It was Friday May 28, 2010. One of the most interesting, confusing, inspirational, awkward and alarming days that I have had so far.
I woke up in the morning very early as every other day, got ready, put on my black pants , white dress shirt and my zoomlion ID card on and left to meet Jess and Dave at rawling circle where we planned on meeting to take a taxi and later a tro tro to work.
Our work schedule for the day was to find candidates for the recycling program that is to be run next week in one of the assigned areas. There are three areas that we chose to run the experiment on, first is the Adenta area considered the high class, the East Legon the middle class and Nima the low class aka the slums. By friday morining, we had spoken with people and found good candidates from the Adenta and East lagon areas. And on friday we were to go to the Nima region and continue the process.
I knew that the Nima area was considered one of the poorest areas of Accra but I didn't really have a picture or a description of it in my head, specially since to me Accra looks all relatively the same and NOT that it is all the same because it is not, but the areas that we usually travel to are very consistent looking. But this was a slum area.
Once we arrived in Nima I got a chance to talk to the locals and spend a few minutes with them and ask them questions related to their waste management challenges and diffculties. I spoke to women whom spend most of their time just cooking, washing clothes and taking care of children. And this might sound very typical but the process is much complex in reality that it may sound on a computer screen. Mostly because to connect with these people, one has to get over one's own life style and try to sound sincere and caring enough to gain the other party's trust, at least enough trust for them to stay committed to the experiment. And it is hard because people are different from one another. And in most places if you are different... in a sense that you are richer or more "beautiful" that other people, then you will acknowledge your differences. After all there is approximately 250 million people that have subscribed to facebook ( according to google) and most of people at least on my facebook friends' list have the most glamorous pictures of them, in beautiful clothes at beautiful places..advertising to the world how beautfil their life really is...... including me.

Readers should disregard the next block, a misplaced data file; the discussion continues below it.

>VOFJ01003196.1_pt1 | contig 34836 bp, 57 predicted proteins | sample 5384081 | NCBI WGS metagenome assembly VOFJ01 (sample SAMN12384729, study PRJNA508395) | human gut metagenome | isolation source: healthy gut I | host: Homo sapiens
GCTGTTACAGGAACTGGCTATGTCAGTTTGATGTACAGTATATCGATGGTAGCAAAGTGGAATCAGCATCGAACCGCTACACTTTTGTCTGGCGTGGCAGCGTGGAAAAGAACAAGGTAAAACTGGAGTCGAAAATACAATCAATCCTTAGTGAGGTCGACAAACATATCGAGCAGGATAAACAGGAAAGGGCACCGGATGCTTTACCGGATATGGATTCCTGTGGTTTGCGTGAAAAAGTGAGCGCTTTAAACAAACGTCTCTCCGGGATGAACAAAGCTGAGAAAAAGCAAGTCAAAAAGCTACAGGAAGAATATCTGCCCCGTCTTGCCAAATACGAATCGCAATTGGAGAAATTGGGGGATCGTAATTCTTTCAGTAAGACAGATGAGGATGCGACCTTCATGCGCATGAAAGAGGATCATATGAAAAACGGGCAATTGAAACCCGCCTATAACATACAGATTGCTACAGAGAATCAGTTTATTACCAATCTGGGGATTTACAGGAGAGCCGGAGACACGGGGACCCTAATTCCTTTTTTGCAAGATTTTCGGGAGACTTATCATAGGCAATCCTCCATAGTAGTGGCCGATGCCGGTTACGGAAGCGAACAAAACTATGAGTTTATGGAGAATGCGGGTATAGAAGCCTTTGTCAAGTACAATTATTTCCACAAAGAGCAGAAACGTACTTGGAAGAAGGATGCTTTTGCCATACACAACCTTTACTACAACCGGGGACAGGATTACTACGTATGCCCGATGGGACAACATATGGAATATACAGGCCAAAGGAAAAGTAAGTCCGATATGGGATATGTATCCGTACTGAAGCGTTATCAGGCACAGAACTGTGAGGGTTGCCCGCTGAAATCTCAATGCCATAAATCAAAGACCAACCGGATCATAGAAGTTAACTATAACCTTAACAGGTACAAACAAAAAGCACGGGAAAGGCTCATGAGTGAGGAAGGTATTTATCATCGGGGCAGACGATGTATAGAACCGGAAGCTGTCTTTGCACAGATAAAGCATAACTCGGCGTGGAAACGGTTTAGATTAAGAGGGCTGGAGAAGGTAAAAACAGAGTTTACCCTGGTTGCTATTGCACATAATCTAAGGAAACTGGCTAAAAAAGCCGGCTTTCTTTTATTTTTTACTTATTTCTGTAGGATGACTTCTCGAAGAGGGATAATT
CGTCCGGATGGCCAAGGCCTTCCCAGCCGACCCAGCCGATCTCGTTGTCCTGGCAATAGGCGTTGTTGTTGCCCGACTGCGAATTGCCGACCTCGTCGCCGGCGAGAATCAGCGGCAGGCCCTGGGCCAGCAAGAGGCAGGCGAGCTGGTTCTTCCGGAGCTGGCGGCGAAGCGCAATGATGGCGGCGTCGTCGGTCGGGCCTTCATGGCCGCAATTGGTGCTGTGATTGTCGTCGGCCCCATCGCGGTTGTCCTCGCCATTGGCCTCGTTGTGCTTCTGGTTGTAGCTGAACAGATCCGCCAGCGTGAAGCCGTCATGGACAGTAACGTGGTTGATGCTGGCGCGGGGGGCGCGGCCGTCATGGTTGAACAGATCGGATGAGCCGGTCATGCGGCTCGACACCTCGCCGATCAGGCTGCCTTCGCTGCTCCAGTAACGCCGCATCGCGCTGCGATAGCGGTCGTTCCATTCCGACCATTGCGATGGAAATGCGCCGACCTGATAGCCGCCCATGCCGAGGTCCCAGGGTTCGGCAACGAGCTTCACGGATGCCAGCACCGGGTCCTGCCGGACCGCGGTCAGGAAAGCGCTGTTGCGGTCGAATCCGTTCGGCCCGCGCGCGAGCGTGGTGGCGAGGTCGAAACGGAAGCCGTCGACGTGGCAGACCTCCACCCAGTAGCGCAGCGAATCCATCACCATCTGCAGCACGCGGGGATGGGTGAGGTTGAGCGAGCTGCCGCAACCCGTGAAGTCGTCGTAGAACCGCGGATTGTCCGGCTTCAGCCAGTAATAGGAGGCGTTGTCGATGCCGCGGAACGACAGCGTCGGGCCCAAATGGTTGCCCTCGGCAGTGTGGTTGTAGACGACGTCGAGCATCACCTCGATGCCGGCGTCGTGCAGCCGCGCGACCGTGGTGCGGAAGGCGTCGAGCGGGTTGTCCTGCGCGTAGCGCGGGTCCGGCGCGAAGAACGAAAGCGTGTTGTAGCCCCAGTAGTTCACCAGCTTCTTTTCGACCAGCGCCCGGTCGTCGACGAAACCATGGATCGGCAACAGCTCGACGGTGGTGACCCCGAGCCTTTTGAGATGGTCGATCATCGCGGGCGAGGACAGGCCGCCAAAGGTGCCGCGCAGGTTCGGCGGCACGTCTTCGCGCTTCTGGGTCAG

And this day was special to me because I had assumed that coming to Accra would allow me to at least partially disconnect myself from the "glamorous" world. Not that the Canadian way of life is very glamorous, but my own personal life in Canada is.
And I loved this day. I just loved it. I talked to a woman that was washing her dishes at a corner of a very tiny narrow street as sweat was dripping off her face, and another lady who was taking her washed clothes from the ropes while her baby was tied to her back as she told me the necessity she saw in having a plastic recycling system in her area (refer to pictures).
I did not want this day to end. Talking to these women and just observing them for a little while in their own environment was an amazing experience. And I'm not gonna lie, I was very proud of myself. At this moment I felt strong, happy, useful and thought this was the very purpose of this trip. For me to see a reality with my own eyes and feel and touch things. And not just rely on the TV, or the internet to get some skewed version of what struggle is. All the people that I come across were hard wokring people and they were stressed YES.... but also grateful for what they had. And YES they were SKINNY but strong ..... not helpless as I had seen so many similar looking faces on TV back home.
So yes I enjoyed this day more than words can express.
Approximately 5 hours later I decided to attend a FASHION SHOW along with jess, David and David's room mate. It was friday, I had a fabelous day with amazing people at work and going to a cocktail fashion show just seemed like cherry on the cake. I did not really did not give it much thought.
It was the oddest experience, being in a slum in the morning and 10-15 hours later being on the roof of a Mercedes-Benz building which was next to a holiday inn hotel ( there is one very close to my house in Windsor) and watching outer beauty being promoted. And yes there were couple of very anorexic female models that scared me.
But the weird part about this whole experince was that I was critiquing the clothes, I was telling Jess and David ( David's room mate, they have the same name ) which dresses I liked the most and which shoes I did not think went with the outfits. I suppose that's called normal behaviour at fashion shows. There was salsa dacing going on and I remembered how I really wanted to join Western's salsa dance club.
IN CONCLUSION, I have mixed verdicts about this whole day. Is the world of glamour, a money driven motivated people never to be escaped? Or is it just me that somehow gets linked to a world where you are what you look like. And I have a stong opinion about this because I feel that the middle eastern culture that I come from does put a huge emphasis on outer beauty.
But at the same I wonder maybe it is good after all that several minutes away from a slum there is still a fashion show going on and nobody is concerened about refuse disposal issues, maybe it is an indication of development ......little hints here and there that say to one, people rise above their circumstaces. That one does not need to travel to paris, or toronto or New York to see a fashion show...... if you are from an African country.